I've finished my Craftree fine thread challenge. Mary Konior's Eternity Rings in size 70 Coats thread. I enjoyed the project, it wasn't as difficult as I thought it would be.  Fine thread makes for slow progress, it's true. But I didn't suffer gaposis or have difficulty opening rings, problems I've had before with fine threads.

Tuesday, July 21, 2015

Tatting Challenge

Lest anyone think I've forgotten how to tat, I thought I'd take up a Craftree fine thread challenge. Kersti's brief is to tat a frame that will fit on a postcard, using thread size 40 or finer. I'm using a Mary Konior pattern, Eternity Rings, in 'Tatting with Visual Patterns'. The size 70 Coats thread is one of my charity shop finds. I've been wanting to tat with finer threads and use the Visual Patterns book. This is a good project to do both because it's not too big, just a minor deviation from other projects I have on the go.

Monday, July 20, 2015

The Motherlode

I think I found the source of the guidelines for the cardigan competition, or something very like it. My cousin has a book called 'The Family Knitting Book' by James Norbury. It's full of cardigans with collars and set-in sleeves, knitted in fine yarn! The date of the book? 1972. Right. No wonder I can't find anything in modern collections. I copied two patterns from the book.

I was less successful in finding a source of yarn. I know there are big yarn shops in the city, with wide selections to choose from, but I couldn't find them. I was sent from here to there, mostly to fabric shops with a few balls of acrylic in a dark corner. I did manage to find a full packet of 4-ply sock yarn in a small specialist wool shop, 80% wool and 20% nylon.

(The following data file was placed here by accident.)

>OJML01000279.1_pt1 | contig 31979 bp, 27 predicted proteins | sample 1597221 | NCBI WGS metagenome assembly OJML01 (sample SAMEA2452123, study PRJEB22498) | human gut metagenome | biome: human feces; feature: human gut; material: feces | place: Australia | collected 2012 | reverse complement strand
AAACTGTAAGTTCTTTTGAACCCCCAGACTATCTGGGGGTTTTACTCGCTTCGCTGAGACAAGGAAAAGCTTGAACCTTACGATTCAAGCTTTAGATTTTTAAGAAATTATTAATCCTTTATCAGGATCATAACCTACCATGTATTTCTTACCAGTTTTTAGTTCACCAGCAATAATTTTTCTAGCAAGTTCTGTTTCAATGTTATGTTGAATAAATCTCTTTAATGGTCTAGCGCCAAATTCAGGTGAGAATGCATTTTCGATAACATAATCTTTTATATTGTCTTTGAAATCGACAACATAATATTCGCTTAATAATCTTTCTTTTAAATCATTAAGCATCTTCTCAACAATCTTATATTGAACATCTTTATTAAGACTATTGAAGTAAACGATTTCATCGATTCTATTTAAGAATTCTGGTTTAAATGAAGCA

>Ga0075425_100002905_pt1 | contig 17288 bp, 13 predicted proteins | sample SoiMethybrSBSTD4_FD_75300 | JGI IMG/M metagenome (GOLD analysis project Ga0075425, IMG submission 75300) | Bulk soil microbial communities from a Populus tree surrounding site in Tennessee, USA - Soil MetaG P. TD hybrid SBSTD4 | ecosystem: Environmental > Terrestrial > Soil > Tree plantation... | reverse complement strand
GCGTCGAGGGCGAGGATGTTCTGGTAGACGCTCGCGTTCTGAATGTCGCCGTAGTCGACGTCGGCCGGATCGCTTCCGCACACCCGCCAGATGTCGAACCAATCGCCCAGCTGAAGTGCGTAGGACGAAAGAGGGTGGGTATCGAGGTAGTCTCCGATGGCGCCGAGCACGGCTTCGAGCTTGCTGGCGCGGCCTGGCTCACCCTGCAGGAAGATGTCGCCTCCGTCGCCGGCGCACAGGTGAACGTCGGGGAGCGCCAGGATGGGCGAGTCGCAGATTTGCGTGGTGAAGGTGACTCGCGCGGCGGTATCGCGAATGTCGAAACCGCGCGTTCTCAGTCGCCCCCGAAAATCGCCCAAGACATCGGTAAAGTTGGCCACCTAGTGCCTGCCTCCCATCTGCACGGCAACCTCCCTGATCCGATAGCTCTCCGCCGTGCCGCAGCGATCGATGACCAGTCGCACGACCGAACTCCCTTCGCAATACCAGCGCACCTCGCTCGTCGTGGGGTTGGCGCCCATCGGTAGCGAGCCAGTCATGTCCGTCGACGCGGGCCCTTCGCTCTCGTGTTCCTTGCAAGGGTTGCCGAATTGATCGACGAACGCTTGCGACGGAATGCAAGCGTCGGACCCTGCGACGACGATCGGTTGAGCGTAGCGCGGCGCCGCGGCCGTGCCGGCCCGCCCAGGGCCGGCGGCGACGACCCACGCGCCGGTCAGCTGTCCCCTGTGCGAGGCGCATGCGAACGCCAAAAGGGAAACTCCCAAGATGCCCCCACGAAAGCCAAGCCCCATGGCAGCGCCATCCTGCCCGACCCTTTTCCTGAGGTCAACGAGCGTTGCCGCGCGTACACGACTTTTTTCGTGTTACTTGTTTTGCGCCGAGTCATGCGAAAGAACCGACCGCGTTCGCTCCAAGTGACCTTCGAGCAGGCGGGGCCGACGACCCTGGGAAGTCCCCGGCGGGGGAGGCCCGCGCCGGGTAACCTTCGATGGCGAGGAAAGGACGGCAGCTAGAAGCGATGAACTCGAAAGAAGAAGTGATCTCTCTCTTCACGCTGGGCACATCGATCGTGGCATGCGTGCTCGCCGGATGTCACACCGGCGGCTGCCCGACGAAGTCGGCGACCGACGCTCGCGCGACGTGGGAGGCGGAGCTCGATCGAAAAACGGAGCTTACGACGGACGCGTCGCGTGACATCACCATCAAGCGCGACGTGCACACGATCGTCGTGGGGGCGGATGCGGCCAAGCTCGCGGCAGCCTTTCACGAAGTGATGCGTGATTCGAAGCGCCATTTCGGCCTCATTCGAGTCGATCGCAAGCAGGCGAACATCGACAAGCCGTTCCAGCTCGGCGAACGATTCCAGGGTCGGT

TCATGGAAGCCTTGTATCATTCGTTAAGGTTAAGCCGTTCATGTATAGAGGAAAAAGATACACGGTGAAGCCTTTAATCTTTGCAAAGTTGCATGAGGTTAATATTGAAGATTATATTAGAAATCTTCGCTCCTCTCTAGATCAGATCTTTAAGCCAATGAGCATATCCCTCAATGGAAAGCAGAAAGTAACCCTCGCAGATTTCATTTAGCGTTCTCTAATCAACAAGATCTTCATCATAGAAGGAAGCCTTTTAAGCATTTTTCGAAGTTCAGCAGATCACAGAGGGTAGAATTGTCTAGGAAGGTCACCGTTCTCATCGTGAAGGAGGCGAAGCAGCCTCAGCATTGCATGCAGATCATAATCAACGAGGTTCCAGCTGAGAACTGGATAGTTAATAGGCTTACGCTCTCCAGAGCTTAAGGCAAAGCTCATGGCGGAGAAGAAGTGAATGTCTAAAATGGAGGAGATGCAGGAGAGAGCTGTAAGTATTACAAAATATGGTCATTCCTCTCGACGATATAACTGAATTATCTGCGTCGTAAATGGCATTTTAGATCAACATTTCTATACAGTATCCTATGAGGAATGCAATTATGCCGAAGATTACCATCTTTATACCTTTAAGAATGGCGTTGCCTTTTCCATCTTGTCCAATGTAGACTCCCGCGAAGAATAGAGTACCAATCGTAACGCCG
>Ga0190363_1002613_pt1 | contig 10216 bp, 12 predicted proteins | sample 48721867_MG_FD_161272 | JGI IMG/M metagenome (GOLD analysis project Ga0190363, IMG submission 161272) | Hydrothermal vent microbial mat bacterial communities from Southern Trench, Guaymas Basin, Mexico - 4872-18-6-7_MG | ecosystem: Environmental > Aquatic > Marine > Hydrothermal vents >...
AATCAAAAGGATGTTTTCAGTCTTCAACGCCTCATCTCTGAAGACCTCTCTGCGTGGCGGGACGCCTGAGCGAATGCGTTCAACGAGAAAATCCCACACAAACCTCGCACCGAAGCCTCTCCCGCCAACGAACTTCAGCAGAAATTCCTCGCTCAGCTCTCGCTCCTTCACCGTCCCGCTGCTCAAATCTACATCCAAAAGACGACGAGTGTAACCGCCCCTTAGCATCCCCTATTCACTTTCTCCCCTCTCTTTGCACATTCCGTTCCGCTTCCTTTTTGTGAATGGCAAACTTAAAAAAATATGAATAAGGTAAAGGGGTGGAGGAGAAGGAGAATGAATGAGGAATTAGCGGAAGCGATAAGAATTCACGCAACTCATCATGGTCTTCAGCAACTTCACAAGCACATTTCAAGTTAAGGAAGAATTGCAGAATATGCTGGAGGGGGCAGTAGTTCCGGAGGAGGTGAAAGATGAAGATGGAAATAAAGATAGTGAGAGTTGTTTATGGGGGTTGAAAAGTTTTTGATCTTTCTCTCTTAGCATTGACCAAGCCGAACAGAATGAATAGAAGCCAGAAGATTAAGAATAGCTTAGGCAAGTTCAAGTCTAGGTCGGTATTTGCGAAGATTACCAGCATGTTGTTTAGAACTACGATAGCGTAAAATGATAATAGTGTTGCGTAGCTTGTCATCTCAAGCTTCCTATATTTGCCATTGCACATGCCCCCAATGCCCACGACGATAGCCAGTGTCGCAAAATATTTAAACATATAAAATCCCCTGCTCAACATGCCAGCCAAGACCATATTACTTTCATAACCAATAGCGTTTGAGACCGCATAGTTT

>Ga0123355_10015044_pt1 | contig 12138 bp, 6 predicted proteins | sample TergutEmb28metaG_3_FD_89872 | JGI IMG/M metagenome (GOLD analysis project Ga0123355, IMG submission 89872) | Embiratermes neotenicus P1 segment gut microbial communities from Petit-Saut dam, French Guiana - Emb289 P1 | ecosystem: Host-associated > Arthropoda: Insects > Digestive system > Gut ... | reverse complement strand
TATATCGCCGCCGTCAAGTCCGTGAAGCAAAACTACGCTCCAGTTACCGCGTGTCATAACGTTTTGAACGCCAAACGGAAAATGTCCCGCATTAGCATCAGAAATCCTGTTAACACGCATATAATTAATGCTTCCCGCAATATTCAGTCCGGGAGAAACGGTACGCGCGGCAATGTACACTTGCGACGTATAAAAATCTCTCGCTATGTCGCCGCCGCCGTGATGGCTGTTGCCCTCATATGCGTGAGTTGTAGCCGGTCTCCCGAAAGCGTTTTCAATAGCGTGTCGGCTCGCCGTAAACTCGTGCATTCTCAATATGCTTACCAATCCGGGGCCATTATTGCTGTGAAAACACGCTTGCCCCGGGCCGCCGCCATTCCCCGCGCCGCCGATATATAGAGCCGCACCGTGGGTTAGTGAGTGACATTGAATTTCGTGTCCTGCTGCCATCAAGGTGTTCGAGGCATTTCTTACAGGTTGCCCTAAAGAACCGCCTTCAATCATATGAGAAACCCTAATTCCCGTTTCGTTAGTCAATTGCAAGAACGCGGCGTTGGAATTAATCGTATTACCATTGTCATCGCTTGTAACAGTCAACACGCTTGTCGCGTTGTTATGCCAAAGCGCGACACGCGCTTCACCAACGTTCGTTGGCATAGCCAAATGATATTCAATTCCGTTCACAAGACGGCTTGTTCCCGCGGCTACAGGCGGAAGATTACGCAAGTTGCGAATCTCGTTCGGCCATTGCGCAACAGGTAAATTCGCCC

So I have a pattern and some good quality 4-ply yarn, I'm all set.

Wednesday, July 15, 2015


My Regency Socks are ready to wear. The pattern was designed by Rachel Gibbs and published in Knit Now magazine, issue 17. The great thing about knitting socks is that they're a small project, so however complicated the pattern, they don't take all that long to knit. I like knitting cables in the round, with the right side always facing. I think the cables give a good fit to the socks. Here are a couple of selfies so you can see what I mean:

The socks are ready to take on a short trip we're going on. It will be Tuesday or Wednesday next week before I write again.

Tuesday, July 14, 2015

Second Sock Progress

I'm working on the heel of the second Regency sock. It feels as though I'm making slow progress on this sock, but then my bedroom curtains have been shortened and my kitchen floor is clean.

Monday, July 13, 2015


I wonder why it is that I love sewing things from scratch but procrastinate horribly when it comes to alterations or mending? The owner of the cottage where I live gave me some curtains to hang. The bedroom ones are much too long. They have to be shortened. I cut 25 cm off the first one:
To make the job a bit more interesting, I decided to practise blind hemming with my sewing machine. I had to get out the Bernette instruction book to find out which foot to use, which stitch to use and how to fold the fabric. I tried it out first on the lining. It worked fine, though I thought the stitches were a bit too close together, so  lengthened the stitch for the curtain itself.

It looks fine. Here's the wrong side and right side:

Right. Now to do the second curtain so that I can hang them both up. 

Saturday, July 11, 2015

One Sock